I didn’t know Heaven was an upper storey of the Misericordia Hospital. My window overlooked a main traffic route to city center and the Bay. Being winter, with temperatures –30 degrees Fahrenheit or colder, and watching the frosted-up cars spewing their condensing exhaust into the frigid air, I was very thankful for not having to drive to work – or in the nicest of weather, for that matter.
I was also thankful to have my meals prepared. I was amazed at how good hospital food was! Who’s the liar who said hospital food is bad? As a bachelor acquainted with faring for himself with no cooking skills and no interest in the culinary, this was a privilege. Besides, being on a diet, I was hungry and enjoyed what I got when I got it. Even the hunger was enjoyable – I was thankful to lose weight.
I was also thankful that my friends smuggled in Southern Comfort, which I hid in my flower vase. I was thankful to make friends of the patients. I went through perhaps six or more roommates in my semi-private room, but I had no desire to leave.
Another change was occurring, too – I was thankful to have ordinary conversations with the nurses and talks of spiritual matters with the nuns and the visiting priest.
Oh, how I wished my accident had never happened! And here is a strange thing: I did not believe in miracles, I was not a believer, yet I had dreams wherein God completely healed my leg. I always woke up disappointed, yet expecting or hoping that one day it would happen.
Ché, a patient while I was there, was a young, intelligent paraplegic who had big dreams. He spoke of meeting Johnny Cash’s brother, Tommy, cutting a record and becoming a music star someday. I didn’t know if Johnny Cash had a brother named Tommy. I do now.
But I felt he was making up stories out of an escapist frame of mind. I don’t know if Ché could sing. I don’t recall his last name, but I do recall that Dianne Heatherington, a local Winnipeg rock and folk singer, came to visit him. Dianne seemed to have some interest in reaching out to handicapped or disadvantaged people.
Dolores Barber was a young hairdresser, I believe. When we were released from the hospital, I invited Ché and her over to my Charleswood home. I later dated Dolores a few times for sexual favors.
I was in the hospital for 35 days, 28 of those in traction. I went from bedpan to wheelchair to crutches before I was sent home. My leg was cast from hip to toe.
Once home, it was not long before we threw a party. I was using my crutches when I headed down the stairs with some guys. I wasn’t doing very well because, as I began the descent, I had both crutches under my arms and their ends set on the step together with my good leg. My bad leg was naturally forward. I suddenly began to keel forward, locked on the two crutches under my arms. I had no way of escaping the plunge forward and down.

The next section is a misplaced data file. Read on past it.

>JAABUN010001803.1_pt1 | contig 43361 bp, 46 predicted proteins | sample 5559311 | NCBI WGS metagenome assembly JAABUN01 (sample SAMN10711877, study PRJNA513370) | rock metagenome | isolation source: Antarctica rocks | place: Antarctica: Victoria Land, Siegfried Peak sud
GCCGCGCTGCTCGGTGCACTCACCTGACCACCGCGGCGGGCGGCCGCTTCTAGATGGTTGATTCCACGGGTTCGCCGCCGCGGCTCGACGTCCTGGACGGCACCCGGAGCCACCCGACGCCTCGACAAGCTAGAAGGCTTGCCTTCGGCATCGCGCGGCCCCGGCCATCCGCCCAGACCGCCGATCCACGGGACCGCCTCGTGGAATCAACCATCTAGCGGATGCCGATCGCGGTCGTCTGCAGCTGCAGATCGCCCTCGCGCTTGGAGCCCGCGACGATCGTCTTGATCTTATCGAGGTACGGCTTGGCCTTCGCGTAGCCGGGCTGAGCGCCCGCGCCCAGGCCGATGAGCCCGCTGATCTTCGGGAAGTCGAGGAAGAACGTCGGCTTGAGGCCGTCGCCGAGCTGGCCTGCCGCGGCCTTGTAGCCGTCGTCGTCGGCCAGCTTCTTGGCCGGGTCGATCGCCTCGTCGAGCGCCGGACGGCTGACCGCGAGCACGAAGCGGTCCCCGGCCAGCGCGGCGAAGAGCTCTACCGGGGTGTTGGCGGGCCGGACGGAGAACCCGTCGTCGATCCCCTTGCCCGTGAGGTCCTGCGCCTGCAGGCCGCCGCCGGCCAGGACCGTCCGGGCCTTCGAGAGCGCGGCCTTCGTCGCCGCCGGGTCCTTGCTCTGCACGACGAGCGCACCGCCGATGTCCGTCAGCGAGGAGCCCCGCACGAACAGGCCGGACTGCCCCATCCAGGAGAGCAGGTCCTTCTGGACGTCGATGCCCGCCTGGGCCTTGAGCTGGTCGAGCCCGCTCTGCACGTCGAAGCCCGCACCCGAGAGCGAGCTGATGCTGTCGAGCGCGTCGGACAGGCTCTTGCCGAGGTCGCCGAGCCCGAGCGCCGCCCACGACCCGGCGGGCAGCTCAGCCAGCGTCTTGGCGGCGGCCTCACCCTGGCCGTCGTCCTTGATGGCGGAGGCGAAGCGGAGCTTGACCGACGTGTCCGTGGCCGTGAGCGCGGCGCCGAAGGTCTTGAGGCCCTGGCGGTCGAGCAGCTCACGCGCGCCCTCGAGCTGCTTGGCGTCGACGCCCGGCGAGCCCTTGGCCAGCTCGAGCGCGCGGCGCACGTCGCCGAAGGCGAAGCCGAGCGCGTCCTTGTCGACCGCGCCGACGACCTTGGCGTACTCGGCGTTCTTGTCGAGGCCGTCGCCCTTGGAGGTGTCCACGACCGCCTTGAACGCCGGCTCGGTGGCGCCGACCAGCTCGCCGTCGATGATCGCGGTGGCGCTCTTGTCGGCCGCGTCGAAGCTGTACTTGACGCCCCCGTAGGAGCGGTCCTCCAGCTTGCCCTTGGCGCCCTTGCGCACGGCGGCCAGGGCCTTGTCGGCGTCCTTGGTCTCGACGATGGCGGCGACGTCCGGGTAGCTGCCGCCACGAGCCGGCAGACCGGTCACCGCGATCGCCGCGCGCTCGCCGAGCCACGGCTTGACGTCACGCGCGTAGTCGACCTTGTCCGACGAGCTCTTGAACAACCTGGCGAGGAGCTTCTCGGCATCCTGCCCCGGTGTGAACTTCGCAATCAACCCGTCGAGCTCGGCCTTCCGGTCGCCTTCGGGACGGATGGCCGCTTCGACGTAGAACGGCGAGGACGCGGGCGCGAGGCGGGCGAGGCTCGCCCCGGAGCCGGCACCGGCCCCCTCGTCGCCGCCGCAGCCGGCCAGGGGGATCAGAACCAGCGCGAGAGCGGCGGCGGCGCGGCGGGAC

A sudden alarm rushed through my whole being. “Oh God!” I cried within. I thought I was on my way back to the hospital if I made it out from this one alive. I had nothing to protect me from going face down on the uncarpeted stairs and smashing into the cement wall and floor at the bottom.
As I look back, I see that God provided deliverance at this moment. Gary Slobodian was right beside me and caught me, even though things happened so fast. He picked me up, while others took my crutches, and carried me down. They said my face was as white as a sheet. I don’t remember being so thankful for any human being in my life as I was for Gary at that moment!
He was powerful. There was a day when he, Dave Miller, and I went hunting deer, and Dave bagged a sizable buck. It was perhaps a mile or more in the bush in snow halfway up to our knees or higher, so it was a lot of work to bring it back to our vehicle, though we had gutted it.
By the time we got back, Dave and I were tuckered out, and Gary was pulling the buck by himself, not bothering to take breaks with us! We marveled at his strength and endurance. This is the guy provided to be right beside me when I was falling. God was merciful.
Of course, God could have prevented me from being in such a situation. So why did this happen? A message was coming through to me – there I was, fresh out of the hospital with a serious injury and months of physio waiting for me, cruisin’ for another bruisin’ by my boozin,’ wayward, and reckless lifestyle.
It was a wake up call, an alert in my innermost being to set myself to reconsider the way I was living (or rather, dying) and to get earnest about my direction in life.